A sub-field of ballistics, is the study of the behavior of a projectile when it hits its target.
A bullet designed to expand on impact, increasing in diameter to limit penetration and/or produce a larger diameter wound. The two typical designs are the hollow point bullet and the soft point bullet. Expanding bullets were given the name Dum-dum, or dumdum, after an early British example produced in the Dum Dum Arsenal, near Calcutta, India by Captain Neville Bertie-Clay in the the mid-1870s. Modern sef-defensive, JHP (Jacketed Hollow Point), ammunition are based on the original dum-dum ammunition design and principles.
The sliding metal dowel located at the muzzle end of a revolver cylinder. After firing, the shooter opens the cylinder and depresses the front end of the ejection rod, which forces the empty cases out of the cylinder.
The official US military designation for the Colt .45 semiautomatic pistol adopted by the US in 1911. The gun was designed by John Moses Browning, and produced by Colt. During trials, the Browning-Colt design beat out several competing designs, including one from Savage and a .45 caliber version of the German Parabellum ("Luger"). The M1911 saw its first combat in the Philippines and then in World War I. Early use showed that it could be improved and in 1921 the M1911A1 was introduced, which featured a few changes like a reocontoured frame, shorter trigger, and a rounded backstrap. The M1911A1 remained the standard US military handgun until it was replaced in the 1980's by the Beretta M9. However, it remains very popular with civilian shooters in the US, and has been modified extensively to update it to conform to more modern theories of handgun usage.
A form of rifling where the helical angle (pitch) sharpens progressively down the bore in the interest of maximizing the bullets ultimate rotational speed by initiating it slowly.
Slang for a gun or the action of carrying a gun concealed, e.g "The Bersa Thunder .380 is a fantastic gun for carrying" or "Do you carry?".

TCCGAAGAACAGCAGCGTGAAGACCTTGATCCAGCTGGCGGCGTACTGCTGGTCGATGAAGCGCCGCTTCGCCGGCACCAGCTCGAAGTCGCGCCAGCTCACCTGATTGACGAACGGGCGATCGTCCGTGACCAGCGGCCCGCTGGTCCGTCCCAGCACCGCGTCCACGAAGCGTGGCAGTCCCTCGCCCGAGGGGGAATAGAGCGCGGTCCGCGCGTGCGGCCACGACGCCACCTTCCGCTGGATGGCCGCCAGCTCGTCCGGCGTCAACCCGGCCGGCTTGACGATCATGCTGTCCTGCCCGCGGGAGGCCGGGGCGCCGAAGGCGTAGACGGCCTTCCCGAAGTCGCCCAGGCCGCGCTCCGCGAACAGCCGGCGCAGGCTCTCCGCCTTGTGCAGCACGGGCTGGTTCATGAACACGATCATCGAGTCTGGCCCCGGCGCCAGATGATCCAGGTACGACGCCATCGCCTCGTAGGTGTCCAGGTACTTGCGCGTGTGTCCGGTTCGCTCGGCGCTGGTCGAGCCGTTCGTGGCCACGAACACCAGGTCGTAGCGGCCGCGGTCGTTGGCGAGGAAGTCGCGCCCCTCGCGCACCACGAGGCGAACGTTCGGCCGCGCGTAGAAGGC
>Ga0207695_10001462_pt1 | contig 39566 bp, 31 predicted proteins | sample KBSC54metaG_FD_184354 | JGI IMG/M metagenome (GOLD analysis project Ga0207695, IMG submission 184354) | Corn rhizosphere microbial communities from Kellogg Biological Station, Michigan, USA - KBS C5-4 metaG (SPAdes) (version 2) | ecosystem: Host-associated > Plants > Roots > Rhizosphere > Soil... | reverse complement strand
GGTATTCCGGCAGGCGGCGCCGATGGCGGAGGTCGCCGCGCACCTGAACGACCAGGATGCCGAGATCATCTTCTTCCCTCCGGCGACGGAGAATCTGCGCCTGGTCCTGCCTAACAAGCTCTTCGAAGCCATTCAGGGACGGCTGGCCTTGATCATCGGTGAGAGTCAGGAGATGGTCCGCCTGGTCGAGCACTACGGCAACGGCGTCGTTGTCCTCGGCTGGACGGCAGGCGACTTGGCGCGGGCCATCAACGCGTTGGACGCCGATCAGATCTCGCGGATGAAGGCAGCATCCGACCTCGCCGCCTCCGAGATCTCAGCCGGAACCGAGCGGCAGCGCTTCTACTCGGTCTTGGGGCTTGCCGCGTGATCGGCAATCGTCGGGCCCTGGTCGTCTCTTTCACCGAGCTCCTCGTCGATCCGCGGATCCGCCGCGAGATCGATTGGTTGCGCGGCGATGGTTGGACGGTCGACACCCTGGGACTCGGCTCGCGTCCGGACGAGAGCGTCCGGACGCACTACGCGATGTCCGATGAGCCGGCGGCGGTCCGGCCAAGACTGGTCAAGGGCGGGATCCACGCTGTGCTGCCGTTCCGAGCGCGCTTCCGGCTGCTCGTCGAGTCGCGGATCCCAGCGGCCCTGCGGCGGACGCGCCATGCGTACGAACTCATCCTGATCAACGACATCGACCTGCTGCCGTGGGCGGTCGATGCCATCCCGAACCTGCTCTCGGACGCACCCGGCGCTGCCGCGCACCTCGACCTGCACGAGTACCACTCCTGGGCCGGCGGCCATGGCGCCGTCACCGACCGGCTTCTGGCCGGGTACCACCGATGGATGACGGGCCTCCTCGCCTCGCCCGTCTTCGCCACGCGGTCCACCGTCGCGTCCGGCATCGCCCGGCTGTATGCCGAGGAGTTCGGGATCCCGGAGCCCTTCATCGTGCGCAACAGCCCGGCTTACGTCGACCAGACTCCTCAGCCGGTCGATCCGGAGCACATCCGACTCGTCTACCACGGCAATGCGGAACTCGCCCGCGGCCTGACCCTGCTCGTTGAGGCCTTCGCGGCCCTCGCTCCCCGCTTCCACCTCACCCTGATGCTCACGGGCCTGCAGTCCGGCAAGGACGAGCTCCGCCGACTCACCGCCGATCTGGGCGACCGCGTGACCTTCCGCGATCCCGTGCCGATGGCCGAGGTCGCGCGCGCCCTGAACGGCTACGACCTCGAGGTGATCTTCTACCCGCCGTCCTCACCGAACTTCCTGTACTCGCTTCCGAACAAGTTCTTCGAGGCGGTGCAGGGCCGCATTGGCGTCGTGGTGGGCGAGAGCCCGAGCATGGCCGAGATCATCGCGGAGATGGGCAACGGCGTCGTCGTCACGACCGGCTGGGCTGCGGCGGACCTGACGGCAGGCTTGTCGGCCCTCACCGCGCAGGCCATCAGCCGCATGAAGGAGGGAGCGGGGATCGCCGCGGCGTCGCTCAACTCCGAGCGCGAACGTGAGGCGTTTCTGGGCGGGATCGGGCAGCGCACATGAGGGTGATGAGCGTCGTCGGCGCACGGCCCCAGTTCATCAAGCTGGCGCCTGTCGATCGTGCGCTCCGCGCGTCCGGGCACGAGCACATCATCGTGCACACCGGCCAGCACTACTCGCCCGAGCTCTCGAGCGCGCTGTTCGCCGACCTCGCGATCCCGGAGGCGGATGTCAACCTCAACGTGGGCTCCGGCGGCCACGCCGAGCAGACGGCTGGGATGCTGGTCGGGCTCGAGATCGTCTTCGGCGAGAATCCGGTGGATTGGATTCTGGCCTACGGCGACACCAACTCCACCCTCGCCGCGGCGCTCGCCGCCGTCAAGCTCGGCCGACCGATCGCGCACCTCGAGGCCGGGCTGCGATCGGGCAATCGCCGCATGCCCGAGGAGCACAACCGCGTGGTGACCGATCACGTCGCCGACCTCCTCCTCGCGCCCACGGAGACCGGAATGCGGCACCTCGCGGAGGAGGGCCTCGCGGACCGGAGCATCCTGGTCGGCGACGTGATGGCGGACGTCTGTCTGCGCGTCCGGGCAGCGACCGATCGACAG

A specialized, highly accurate rifle, fitted with an optical sight used by military snipers to engage personnel and hard targets at long range.
National Firearms Act of 1934.
Enacted on June 26, 1934, currently codified as amended as I.R.C. ch. 53, is an Act of Congress in the United States that, in general, imposes
a statutory excise tax on the manufacture and transfer of certain firearms and mandates the registration of those firearms.
The Act was passed shortly after the repeal of Prohibition. The NFA is also referred to as Title II of the Federal firearms laws.
The NFA includes:
- Requires the registration of all fully automatic firearms.
- Requires the registration of all "sawed off" rifles and shotguns.
- Requires the registration of firearm silencers.
- Imposes a $200 transfer tax on the above items.
Any exercise in which a realistic scenario for the use of specific equipment is simulated. In the popular lexicon this is applied primarily to tests of weapons or weapon systems that are associated with the various branches of a nation's armed forces, although the term can be applied to the civilian arena as well.
An opening. The ejection port is the opening in the side of a semi-auto from which spent cases are ejected.
A type of lock in which the hammer pivots in a vertical arc, striking the nipple on the underside of the barrel. Since the nipple's flash channel goes straight into the powder at the breech end of the barrel, ignition time is very fast. For this reason, and because it gets the hammer out of the way, underhammer locks are commonly used on muzzleloading benchrest rifles which are used for target shooting, and where accuracy is the goal.
The wearing of the portion of the barrel where the gas pressure and heat is highest as the projectile leaves the chamber. The greater the chamber pressure the more rapid throat erosion occurs which is compounded by rapid firing which heats and weakens the steel.
A trigger that can be easily adjusted by the user. Adjustable triggers are common on specialized target-shooting firearms.
This is the maximum overall length the cartridge can be (and is expected to be) in order to function properly in magazines and the mag well of a bolt action rifle.
A metal jacketed bullet design in which the nose of the core of the bullet is exposed to ensure the expansion of the bullet upon impact. Often abbreviated "JSP" or "SP." They tend to expand more slowly than a Hollow Point bullet and are used where deeper penetration and expansion are needed.
The departure of a bullet or shot charge from the normal line of flight. This can be caused by wind or the unbalanced spinning of the bullet.
A unit of weight widely used to express the weight of bullets and of powder charges. Equal to 1/7000 pound.
The point of a projectile.
Abbreviation for Short Magazine Lee Enfield. The standard British Army rifle from around 1895 to 1957.